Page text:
Your Take?
This is a hot topic for discussion now, as layoffs pile up at tech companies. One thing that isn’t entirely clear is what skills are being made redundant? Just because a tech company lays off some people, doesn’t mean those people are developers.

In fact, developers are usually safe (relatively speaking) in tough times because they build the product that supposedly keeps the company in business.

Beyond sheer numbers, it’s funny to hear Web 2.0 and Open Source grouped together; Open Source existed long before the first so-called Web 2.0 companies started. You could make the argument that Open Source inflated the Web 2.0 bubble, since many of these companies used the LAMP stack to get started.

Anyway, Open Source isn’t going anywhere; it’ll be around when the histories are written. In fact, those historian will probably use a wiki or maybe OpenOffice.

What do you think about how Open Source will do during the downturn? Sound off in the comments.




  1. Yeah, agreed.

    I read somewhere that a large percentage of Open Source now comes from big companies like Sun who support large projects like MySQL, VirtualBox, etc.

    Most of those developers would keep committing, even if they left, and many have.

    Not to mention that Web 2.0 and Open Source aren't equivalent and never will be. Lots of issues with Keen's post.

  2. Maybe I'm missing something here, but it's tough for me to buy into a train of thought that intermingles Web 2.0 and Open Source indiscriminately. That being said, I'll play anyway and share the idea that my take on the fate of both is actually stronger in a down economy.

    Most organizations sink a huge chunk of their dollars into maintenance for both development environments and enterprise apps. But Open Source gives users a chance to manage maintenance differently. Rather than writing a huge check for support that you may not need, you can opt to self-support with Open Source. If Open Source doesn't work, there is a great variety of arrangements available in the Open Source space (for example, contract with an expert or possibly the software distributor). Most of the available options are less cost than the typical support contract in the closed source space. In a time when companies are looking to cut costs, Open Source can look pretty good.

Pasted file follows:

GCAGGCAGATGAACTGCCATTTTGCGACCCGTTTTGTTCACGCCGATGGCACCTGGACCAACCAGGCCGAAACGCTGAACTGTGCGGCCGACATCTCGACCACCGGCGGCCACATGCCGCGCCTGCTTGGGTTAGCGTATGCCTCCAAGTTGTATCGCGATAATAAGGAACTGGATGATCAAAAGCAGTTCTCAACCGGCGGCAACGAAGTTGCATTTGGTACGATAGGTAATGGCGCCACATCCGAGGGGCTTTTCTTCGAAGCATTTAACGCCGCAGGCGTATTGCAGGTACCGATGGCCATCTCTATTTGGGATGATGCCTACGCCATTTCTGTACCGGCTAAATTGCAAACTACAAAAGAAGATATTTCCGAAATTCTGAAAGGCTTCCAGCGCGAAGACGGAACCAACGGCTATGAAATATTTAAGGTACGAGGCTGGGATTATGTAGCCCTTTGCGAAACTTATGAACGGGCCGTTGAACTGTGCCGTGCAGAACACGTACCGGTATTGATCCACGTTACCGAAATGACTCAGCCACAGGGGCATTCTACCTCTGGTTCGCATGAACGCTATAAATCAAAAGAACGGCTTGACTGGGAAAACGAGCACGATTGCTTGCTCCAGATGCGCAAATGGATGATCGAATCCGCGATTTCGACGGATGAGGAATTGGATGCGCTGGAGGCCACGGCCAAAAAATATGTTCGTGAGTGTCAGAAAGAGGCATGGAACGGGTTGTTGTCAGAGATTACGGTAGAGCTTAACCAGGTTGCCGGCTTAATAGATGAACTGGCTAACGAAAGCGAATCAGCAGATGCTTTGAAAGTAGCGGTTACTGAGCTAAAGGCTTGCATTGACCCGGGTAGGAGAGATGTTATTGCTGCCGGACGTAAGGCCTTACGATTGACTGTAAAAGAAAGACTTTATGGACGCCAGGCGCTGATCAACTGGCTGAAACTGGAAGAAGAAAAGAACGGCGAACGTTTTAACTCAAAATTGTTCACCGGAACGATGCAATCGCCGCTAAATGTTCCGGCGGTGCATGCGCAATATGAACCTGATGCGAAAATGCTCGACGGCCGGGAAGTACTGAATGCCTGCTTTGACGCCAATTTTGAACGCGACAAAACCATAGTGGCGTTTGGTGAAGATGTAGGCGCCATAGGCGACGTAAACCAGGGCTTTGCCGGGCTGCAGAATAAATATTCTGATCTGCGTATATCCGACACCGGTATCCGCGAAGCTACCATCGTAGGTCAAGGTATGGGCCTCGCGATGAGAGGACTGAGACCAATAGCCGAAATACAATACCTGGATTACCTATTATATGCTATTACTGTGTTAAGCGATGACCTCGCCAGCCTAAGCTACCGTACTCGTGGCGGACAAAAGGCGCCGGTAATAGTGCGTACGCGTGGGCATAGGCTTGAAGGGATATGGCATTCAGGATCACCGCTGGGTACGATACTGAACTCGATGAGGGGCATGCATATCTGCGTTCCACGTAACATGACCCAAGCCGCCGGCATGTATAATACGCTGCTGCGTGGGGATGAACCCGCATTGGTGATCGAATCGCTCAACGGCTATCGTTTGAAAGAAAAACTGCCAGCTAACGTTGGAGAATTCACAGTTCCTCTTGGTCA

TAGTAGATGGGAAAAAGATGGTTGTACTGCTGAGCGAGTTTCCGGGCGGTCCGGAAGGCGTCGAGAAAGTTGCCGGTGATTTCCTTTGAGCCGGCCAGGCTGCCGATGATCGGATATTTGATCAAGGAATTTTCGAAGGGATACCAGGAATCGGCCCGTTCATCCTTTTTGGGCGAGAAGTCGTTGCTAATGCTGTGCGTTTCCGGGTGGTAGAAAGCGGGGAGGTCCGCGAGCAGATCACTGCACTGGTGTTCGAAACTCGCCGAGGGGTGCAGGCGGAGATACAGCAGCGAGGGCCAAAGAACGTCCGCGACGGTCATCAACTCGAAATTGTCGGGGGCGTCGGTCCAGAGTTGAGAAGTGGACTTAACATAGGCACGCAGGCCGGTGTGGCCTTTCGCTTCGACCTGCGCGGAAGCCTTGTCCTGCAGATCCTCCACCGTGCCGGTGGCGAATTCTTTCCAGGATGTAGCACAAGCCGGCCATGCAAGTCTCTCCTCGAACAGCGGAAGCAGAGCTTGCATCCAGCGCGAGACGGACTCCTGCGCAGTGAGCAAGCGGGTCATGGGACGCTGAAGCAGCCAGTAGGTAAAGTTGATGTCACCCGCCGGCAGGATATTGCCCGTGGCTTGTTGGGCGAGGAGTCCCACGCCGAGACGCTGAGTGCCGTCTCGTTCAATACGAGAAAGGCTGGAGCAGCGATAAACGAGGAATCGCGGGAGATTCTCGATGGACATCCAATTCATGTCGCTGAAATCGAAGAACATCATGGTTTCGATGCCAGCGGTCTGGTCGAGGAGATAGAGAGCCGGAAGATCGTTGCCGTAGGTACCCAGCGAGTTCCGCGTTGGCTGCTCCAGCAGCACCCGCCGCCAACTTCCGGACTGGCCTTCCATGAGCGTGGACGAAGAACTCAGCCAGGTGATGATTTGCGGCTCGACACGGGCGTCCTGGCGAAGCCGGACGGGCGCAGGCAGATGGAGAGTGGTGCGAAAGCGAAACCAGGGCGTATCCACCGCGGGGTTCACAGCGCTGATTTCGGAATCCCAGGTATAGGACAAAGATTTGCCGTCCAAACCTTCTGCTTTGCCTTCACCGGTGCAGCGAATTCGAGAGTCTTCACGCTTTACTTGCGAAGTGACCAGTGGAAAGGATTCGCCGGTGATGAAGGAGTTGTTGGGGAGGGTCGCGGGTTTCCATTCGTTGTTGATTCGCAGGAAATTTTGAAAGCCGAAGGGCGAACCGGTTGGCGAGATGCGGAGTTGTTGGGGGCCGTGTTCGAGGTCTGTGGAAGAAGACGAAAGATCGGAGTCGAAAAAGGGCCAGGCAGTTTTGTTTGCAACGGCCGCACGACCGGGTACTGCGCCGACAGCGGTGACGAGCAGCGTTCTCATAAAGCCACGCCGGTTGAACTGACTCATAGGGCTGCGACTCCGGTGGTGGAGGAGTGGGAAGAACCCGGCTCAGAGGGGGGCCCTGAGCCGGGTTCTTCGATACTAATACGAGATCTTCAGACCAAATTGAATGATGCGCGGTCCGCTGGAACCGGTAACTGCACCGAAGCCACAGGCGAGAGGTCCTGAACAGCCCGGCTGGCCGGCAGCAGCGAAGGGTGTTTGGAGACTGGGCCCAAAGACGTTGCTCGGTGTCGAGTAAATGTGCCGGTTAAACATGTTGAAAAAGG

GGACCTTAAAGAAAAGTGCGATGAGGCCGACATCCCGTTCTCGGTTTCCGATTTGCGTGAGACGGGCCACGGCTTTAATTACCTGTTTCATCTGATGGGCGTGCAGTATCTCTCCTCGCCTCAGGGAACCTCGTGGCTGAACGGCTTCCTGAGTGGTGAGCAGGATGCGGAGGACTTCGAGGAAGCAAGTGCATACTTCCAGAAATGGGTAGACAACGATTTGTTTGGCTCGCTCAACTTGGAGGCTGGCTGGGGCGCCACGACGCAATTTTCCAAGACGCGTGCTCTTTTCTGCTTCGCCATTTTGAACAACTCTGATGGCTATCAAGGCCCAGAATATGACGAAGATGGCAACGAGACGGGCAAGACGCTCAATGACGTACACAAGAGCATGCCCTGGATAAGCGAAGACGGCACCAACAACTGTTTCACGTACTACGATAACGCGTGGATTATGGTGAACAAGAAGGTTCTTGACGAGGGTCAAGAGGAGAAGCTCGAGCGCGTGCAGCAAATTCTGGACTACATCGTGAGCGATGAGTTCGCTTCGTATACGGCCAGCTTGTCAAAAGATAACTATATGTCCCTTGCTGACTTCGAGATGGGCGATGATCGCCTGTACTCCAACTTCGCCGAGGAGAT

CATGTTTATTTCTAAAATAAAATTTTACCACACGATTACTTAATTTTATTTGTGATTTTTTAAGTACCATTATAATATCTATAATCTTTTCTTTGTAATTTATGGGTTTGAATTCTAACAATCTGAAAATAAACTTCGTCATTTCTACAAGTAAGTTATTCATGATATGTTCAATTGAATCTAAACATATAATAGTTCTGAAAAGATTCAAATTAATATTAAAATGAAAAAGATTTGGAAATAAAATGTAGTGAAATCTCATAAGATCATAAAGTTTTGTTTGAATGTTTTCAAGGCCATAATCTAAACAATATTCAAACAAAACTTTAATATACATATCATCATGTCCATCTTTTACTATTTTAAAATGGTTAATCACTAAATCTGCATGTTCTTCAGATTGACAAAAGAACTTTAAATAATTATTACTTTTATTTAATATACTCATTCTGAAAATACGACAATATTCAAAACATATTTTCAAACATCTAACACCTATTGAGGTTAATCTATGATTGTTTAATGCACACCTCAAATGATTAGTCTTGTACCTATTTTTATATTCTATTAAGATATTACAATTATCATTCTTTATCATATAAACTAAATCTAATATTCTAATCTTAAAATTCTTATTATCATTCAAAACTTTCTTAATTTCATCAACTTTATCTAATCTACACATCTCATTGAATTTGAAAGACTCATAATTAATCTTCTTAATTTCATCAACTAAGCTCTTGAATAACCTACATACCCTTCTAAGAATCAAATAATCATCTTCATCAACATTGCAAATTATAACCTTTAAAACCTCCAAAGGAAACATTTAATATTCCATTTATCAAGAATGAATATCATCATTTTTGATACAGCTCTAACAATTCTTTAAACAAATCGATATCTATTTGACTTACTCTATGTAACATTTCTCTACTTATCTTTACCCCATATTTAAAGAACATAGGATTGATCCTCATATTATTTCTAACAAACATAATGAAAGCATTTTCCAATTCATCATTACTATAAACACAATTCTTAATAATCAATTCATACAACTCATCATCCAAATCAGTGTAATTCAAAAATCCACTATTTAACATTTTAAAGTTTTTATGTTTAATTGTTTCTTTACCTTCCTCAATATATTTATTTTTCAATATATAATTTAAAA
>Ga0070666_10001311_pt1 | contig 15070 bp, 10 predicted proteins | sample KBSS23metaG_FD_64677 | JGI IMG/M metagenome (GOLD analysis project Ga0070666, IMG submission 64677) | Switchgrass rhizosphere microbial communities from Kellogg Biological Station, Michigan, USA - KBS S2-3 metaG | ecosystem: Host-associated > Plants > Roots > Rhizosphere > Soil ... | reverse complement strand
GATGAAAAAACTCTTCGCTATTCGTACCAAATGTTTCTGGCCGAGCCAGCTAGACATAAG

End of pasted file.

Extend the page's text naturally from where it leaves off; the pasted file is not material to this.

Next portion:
Web 2.0? In the 80s and 90s, synergy was a pretty groovy word used to describe the good results that come from getting good minds together. Web 2.0 is a natural evolution of that synergy thing. As companies and other organizations face the pressure of tough times and look for “out-of-the-box thinking”, bringing disparate groups of people together will be a great source for doing so. Web 2.0 is the means by which we can bring those people together.

    The upshot to this rather long-winded comment (sorry Jake)? The economic downturn is not a death knell for Open Source or Web 2.0. In fact, I expect that the momentum for both will build as the downturn deepens.

  3. Thanks Floyd. I tried to stay away from a pure editorial post, but you and I are on the same page. 1) Web 2.0 != Open Source, 2) Open Source wins during a downturn.

    Keen comes off as a n00b, which buries any real points he may have, but I'm sure his points sound obvious to most people who don't get Open Source and only use a computer to watch YouTube.

    I did enjoy the Mahalo wins over Google bit. Because human editors of the Intertubes are cheaper in a downturn, or something, never mind the sunk cost and established dominance of Google. Funny.